Behind the mask of Paulo Dybala: How the football-loving father’s dream got him playing and now almost in tears at the incredible welcome at Roma

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It began with Paulo Dybala’s grandfather lying in a wheat field in Argentina, starving for two weeks before he was saved by farmers. He had fled Poland during the second world war. He would teach his son Adolfo how to nurture dreams.

One day, years later, Adolfo, who in his son’s words was a “calm and silent man who loved football” would declare that “one of my sons would be born someday with one mission. To play football”. When the youngest Paulo was born with turquoise blue eyes, similar to the grandfather’s, his destiny was sealed: he was going to become the footballer that Adolfo dreamed about. For years, Adolfo drove his son on a 70-mile round trip to train with the second division side Instituto until, at 14.

Just when Paulo was about 15, and his dream for his son was about to materialise, Adolfo was stricken with cancer. For six months, Paula was on the death watch, refusing to leave his father’s side – he had got a potentially career-making deal with the Instituto – but he eventually decided to shift for his father’s dream. He was eligible to play for Poland, Italy (his maternal grandmother was an Italian), or Argentina where his grandfather had sought refuge and rebuilt his life. Their life. Paula Dybalo and his mother, who he is very close to, chose Argentina. Now, Argentina’s brightest star after Lionel Messi, will turn out for Roma in Italy. The fans of A.S. Roma, who finished sixth in Serie A last season, have gone absolutely bonkers with his signing.

On Tuesday evening, Paulo Dybala sits on a mound overlooking a frenzied celebration by adults and kids of his new club. Fireworks lit up the night sky, chants ring out, they scream his name, and he is visibly moved by this incredible spectacle. Like a scene from the movie Gladiator, his favourite that he has seen over 30 times, and which also gave rise to his world-renowned and aped celebration of the ‘mask’. Whenever he scores, he spreads his hand over his mouth, the thumb and the forefinger extended to symbolise a mask – “Bad things happen, to me or anyone, difficult times in life, but you have to keep going: put the mask on like gladiators do, and fight. Every battle. That was the idea I tried to transmit. People liked it, understood it,” he once told The Guardian. “A lot of the time, you have difficult moments and you have to go out there and fight anyway: not just in football, in life.”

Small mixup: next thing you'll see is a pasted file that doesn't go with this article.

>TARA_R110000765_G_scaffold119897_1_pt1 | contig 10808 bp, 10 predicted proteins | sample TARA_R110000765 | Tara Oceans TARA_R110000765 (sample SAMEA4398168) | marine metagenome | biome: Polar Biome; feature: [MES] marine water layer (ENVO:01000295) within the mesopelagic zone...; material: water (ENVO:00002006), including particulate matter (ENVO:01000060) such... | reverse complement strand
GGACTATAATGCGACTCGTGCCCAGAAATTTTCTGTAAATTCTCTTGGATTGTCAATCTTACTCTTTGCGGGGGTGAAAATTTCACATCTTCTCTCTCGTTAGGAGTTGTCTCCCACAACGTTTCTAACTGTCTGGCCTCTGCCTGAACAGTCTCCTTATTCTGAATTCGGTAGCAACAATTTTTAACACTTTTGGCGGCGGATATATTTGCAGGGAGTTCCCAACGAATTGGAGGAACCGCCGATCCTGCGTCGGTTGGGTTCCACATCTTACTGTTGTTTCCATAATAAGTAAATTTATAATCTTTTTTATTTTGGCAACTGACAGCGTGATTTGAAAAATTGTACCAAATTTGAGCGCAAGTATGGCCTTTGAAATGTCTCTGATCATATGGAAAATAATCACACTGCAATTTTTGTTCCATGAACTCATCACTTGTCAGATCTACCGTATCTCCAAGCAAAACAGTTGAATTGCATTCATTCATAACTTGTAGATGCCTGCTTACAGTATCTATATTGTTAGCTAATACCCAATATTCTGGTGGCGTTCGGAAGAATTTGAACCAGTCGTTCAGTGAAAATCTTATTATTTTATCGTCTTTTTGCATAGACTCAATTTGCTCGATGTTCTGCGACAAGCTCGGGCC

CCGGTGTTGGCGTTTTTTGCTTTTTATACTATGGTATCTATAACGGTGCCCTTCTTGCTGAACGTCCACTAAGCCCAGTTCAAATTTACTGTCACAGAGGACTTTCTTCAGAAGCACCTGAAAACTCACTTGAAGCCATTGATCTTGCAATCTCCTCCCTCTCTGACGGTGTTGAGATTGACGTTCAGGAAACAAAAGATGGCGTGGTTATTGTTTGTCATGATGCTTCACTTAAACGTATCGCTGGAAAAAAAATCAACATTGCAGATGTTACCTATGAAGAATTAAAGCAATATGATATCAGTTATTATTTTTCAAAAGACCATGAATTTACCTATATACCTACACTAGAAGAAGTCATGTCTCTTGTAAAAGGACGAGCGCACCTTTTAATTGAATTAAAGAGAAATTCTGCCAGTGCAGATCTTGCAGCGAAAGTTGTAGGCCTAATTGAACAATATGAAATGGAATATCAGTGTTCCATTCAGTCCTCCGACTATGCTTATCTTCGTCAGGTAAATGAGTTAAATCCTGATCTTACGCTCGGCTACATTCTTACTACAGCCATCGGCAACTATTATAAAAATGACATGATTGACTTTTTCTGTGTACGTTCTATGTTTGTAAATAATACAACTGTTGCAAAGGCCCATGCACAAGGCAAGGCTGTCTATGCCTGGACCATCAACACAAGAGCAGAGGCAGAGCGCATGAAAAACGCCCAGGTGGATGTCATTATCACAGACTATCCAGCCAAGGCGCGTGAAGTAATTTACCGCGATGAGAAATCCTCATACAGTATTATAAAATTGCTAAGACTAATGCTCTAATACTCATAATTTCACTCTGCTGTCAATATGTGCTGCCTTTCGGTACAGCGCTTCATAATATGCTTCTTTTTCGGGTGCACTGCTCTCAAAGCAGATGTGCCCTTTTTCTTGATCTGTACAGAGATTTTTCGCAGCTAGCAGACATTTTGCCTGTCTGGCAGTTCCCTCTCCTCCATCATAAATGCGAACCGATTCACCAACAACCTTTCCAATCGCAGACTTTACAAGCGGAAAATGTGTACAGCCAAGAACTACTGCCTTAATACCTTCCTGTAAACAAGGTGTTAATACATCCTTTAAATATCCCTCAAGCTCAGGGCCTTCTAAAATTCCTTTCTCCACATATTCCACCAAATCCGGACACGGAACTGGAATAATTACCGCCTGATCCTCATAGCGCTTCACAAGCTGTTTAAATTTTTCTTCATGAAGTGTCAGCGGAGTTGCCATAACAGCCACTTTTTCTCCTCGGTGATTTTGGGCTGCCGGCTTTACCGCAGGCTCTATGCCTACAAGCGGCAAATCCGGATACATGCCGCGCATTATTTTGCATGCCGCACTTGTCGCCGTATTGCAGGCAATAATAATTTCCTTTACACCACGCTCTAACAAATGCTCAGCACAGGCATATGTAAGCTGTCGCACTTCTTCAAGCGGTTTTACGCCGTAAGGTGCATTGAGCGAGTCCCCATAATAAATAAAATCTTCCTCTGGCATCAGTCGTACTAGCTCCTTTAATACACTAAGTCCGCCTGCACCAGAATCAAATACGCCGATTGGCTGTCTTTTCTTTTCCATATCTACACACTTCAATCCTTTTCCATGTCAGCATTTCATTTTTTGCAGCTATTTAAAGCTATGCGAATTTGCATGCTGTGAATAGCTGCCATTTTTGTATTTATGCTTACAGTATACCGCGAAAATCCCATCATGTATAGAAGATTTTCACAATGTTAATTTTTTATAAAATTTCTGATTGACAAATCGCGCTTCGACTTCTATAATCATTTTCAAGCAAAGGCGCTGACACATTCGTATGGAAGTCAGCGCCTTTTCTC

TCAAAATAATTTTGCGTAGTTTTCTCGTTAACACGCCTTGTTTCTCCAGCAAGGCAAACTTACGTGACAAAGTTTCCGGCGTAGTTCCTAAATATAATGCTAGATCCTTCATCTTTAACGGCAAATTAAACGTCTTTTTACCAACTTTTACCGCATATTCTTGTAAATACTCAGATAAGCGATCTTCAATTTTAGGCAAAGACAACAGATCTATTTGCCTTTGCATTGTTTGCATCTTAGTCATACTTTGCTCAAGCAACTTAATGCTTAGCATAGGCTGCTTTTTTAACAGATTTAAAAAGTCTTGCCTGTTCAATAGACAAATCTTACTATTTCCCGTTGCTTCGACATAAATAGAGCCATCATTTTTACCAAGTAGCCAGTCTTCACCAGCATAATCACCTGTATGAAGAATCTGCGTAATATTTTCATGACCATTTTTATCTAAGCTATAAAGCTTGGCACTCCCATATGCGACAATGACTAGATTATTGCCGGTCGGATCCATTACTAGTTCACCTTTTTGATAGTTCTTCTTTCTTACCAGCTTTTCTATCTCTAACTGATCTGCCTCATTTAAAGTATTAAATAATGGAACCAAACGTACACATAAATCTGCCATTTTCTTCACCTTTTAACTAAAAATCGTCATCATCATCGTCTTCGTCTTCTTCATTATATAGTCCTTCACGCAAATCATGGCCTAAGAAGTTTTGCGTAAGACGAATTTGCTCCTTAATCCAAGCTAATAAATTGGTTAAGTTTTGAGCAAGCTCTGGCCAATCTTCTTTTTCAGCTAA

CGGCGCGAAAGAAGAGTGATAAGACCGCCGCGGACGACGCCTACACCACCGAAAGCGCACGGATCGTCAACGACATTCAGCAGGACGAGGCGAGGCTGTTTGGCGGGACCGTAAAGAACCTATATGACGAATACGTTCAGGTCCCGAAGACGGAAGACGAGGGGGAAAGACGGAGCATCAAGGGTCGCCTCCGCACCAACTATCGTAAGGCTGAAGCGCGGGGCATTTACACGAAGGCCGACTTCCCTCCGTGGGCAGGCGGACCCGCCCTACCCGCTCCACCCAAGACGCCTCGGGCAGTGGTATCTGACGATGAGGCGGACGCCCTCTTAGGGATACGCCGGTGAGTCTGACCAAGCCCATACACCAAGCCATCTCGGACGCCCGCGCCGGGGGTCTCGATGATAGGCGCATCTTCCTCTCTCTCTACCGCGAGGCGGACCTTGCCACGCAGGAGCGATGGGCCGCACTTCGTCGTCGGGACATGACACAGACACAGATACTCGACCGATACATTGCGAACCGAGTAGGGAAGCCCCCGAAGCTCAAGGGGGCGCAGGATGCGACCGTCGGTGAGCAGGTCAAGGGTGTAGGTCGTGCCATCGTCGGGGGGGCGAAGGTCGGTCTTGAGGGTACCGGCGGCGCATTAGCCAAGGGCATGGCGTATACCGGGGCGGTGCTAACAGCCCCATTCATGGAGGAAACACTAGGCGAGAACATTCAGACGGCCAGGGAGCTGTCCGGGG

A collector of football shirts, he was ready to shell out more than 20,000 euros for a jersey worn by Diego Maradona, he once told Vanity Fair magazine, but someone piped him at the end. Instead, there sits a life-styled gorilla in his living room. For a charity project in Africa, he got the gorilla sculpture by Richard Orlinkski.

Now Roma is ready to sculpt him in their hearts. They hope he brings the same touch he showed for seven years for Juventus in Turin where he populated the trophy cabinet, though he has been hit by injuries over the last two seasons. Juvi fans gave him a tearful departure. Dybala too was moved to break down after his final match.

Now, Roma have opened their arms and hearts. Roma won the last of their three Series A titles in 2001, and are hoping that Jose Mourinho, who hired Dybalo, can bring back the old magic. “The first thing I asked the coach was what we aim to win,” Dybala explained to reporters. “I like to win, him too.”

Though he has his moral limits. He says he is not going to throw himself down to coax fake fouls. “I do not throw myself down in the area, looking for a penalty, because I believe we should try to do things without being cursed and angry and without spitting on life.”

Paulo Dybala, AS Roma forward, stated that his contract with former club Juventus had not been revived. (AP photo/Frank Augstein)

He has proven it too. One of his most creative goals for Juventus came against Lazio with 19 seconds remaining in the game. He got the ball on the edge of the box, turned, nutmegged the defender but he still had to hold off another. The two almost seem to be dragging each other, Dybala just about holding him with his shoulder, all the while trying to drag the ball further in before he slips to the ground. The goalie is almost in front. “I could have gone for the penalty but I didn’t,” he says in the documentary “Behind the Mask”. Instead, somehow, from the ground, he manages to scoop the ball with his left-foot up and over the sliding goalie and into the net. The fingers spread into the mask.

The man nicknamed La Joya (The Jewel) seems ready, mentally and physically for some magic at Roma. They are definitely more than ready. In the past, he has talked about how he feels more Polish than Italian. “Personality-wise, my dad was more Polish; my middle brother, exactly the same. All of us, a bit. Maybe a bit colder, Polish blood,” he had told Guardian. “Italians tend to be more emotional.”Now he is among the emotional, moved to almost tears at their exuberant welcome. Perhaps, the Italian side of him will now come to the fore.





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